Learning to Love Muscle


I have a love/hate relationship with muscle.

I oscillate almost daily between wanting more and wanting to throw what I have out the back window and down the porch steps.

The girly, image-conscious side of my brain whines:

“Muscle is buuuulky.” (in a nasally voice)

“Muscle ups the scale too much because it weighs a lot moooore.”

“Muscle makes me dense and heavyeeeeee.”

The rational side of my brain says:

“Wah wah wah, man up or shut up.”

As Big Fisch likes to point out, I am quite internally afflicted.

More often than not, however, my rational side wins. And here’s why:

  • The more muscle you have, the more calories you burn…even at a resting rate. According to WebMD, “every pound of muscles uses about 6 calories just to sustain itself, while each pound of fat burns only 2 calories daily.”  The difference in those two numbers may seem small, but over time it adds up. Your metabolism is the rate you burn calories at rest. So, the more muscle you have, the more your metabolism speeds up. (livestrong.comwebmd.com)


  • Stronger bones, stronger body…more capable. At a young age, you may not think twice about bending over to move your heavy couch across the room on your own, or sprinting down the street as fast as you can. But as you get older, these kinds of movements become difficult for those who have not built up muscle to protect their bones, liagments, and tendons. Your body can handle much more stress at a lower risk of injury when you’ve built up a solid base of muscle, so you tend to feel all around more capable. And it never hurts being able to do more pull ups than the guy next to you at the gym… (weightlossresources.co.uk)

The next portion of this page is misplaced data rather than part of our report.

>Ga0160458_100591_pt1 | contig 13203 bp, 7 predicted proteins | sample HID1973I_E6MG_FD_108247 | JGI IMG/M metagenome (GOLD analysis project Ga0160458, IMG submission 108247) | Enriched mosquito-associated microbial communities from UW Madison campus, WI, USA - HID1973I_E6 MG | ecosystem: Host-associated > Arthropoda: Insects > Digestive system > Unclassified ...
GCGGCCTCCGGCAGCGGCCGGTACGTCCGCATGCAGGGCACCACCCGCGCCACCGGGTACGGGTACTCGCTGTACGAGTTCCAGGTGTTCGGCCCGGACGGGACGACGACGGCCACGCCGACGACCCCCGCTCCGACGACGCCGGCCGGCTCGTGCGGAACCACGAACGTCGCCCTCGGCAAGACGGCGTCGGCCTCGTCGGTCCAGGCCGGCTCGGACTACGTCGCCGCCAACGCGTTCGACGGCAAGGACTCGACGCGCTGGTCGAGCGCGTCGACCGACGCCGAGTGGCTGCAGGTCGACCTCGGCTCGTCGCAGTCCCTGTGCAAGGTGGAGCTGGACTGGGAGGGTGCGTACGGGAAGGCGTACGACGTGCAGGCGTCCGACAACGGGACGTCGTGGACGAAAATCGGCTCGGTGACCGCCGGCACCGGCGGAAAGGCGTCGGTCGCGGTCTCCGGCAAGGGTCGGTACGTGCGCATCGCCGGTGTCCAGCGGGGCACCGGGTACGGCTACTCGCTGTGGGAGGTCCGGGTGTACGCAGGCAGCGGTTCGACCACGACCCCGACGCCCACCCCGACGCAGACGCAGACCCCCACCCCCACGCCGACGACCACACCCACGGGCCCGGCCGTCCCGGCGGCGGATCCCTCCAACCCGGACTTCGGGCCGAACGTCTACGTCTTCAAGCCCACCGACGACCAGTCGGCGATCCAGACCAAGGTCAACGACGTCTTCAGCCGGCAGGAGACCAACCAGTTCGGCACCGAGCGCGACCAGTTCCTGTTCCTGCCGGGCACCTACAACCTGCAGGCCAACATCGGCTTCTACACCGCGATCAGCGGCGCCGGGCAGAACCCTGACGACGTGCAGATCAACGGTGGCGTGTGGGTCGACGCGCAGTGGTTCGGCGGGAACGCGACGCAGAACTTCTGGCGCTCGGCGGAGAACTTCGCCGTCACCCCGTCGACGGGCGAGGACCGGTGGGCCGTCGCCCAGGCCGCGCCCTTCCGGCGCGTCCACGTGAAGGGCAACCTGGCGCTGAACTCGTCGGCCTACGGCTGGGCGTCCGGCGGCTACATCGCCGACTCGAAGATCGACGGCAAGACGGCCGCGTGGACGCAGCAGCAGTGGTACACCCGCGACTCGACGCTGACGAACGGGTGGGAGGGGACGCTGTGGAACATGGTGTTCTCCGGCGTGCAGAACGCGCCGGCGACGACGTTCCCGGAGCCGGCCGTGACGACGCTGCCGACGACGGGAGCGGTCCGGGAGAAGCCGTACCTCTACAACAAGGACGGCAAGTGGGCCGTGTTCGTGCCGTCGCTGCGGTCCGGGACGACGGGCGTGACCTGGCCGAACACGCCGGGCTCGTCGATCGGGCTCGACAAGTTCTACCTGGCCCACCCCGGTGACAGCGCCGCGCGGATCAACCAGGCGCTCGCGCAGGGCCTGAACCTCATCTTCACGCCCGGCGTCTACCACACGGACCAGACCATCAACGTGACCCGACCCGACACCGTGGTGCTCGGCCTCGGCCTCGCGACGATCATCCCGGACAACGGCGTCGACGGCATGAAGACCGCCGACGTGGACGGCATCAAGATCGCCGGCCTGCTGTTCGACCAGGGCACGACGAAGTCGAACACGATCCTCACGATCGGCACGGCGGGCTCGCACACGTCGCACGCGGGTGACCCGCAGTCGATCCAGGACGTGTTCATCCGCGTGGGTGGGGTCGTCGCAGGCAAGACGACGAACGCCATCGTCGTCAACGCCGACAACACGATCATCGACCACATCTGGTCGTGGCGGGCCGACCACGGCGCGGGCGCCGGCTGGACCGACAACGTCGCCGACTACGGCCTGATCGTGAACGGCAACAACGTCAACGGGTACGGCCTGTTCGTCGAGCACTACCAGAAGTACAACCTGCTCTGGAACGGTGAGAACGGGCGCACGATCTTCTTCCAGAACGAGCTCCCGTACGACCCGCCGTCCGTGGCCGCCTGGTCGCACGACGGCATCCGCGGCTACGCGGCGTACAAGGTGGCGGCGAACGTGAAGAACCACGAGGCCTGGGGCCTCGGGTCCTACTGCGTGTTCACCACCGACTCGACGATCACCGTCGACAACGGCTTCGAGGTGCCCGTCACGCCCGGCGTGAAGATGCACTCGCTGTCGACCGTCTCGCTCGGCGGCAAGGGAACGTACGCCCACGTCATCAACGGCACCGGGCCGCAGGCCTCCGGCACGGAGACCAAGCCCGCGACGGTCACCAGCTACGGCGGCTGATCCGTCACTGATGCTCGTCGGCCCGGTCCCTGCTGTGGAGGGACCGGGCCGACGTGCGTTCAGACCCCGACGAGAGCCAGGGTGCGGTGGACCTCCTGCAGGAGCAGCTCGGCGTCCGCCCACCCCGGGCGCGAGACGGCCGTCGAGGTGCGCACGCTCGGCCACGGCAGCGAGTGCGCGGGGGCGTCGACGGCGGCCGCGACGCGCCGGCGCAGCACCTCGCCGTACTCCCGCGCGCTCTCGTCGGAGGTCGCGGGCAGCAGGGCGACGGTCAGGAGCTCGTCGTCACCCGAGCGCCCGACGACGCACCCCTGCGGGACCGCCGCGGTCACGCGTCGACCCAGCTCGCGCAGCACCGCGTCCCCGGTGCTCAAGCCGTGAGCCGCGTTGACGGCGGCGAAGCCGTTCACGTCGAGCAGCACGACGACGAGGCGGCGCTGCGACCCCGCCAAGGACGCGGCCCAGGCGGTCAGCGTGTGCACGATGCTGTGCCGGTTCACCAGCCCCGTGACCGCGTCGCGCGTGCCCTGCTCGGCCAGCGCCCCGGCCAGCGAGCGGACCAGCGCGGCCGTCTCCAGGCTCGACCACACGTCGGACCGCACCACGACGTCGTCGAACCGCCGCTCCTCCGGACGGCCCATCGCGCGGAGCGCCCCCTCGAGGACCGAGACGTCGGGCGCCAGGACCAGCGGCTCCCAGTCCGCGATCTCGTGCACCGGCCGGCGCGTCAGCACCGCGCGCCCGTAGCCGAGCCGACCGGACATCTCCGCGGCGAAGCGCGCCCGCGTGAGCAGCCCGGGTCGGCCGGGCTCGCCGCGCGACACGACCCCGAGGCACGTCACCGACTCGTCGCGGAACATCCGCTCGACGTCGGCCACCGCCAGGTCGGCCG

Photo from Frontrowfit.com

  • While the scale may not decrease by much, your waist line still will. Ladies, we’ve got to get over this obssesion with the number we see on the scale. If it were up to me, I’d gather up all the scales in the world and throw them out. Especially the ones at doctors’ offices. With a healthy diet and regular exercise involving weight training, your body composition will begin to change, giving you a tighter, toner look. Muscle weighs more than fat. It just does. So noting how your clothes fit is often a better way to measure your progress than the scale.


  • A naked body with little muscle next to a naked body with much muscle. That visual just speaks for itself.

Yes, sometimes added muscle can make you look “bulkier” than you would have otherwise. I’ll be the first to admit that. BUT usually if you find that you or someone else is looking “bulky”, there is something else going on.  An increased percentage of body fat, taking “the pill”, consuming creatine, bloating, swelling, steriods…all these factors and many more can give your body a puffy, bulky appearance.

Learn how your body reacts to what you put in it, strive to be the healthiest you can be, and over time you’ll learn what works best for your body.

Getting in shape truly is a life long journey. Unless you are one of the few people blessed with freakishly good genetics, a fit body is a continual process; not a one time goal that once conquered will last you the rest of your life.

Building strong muscle is a big part of developing a healthy and fit body. How you choose to go about getting it, I don’t care so much about. Find routines that work for you.

Just don’t shy away from building muscle. I promise it won’t bite.

Well, it won’t bite you anyway. That annoying little guy in the gym? Yeah, it might end up biting him.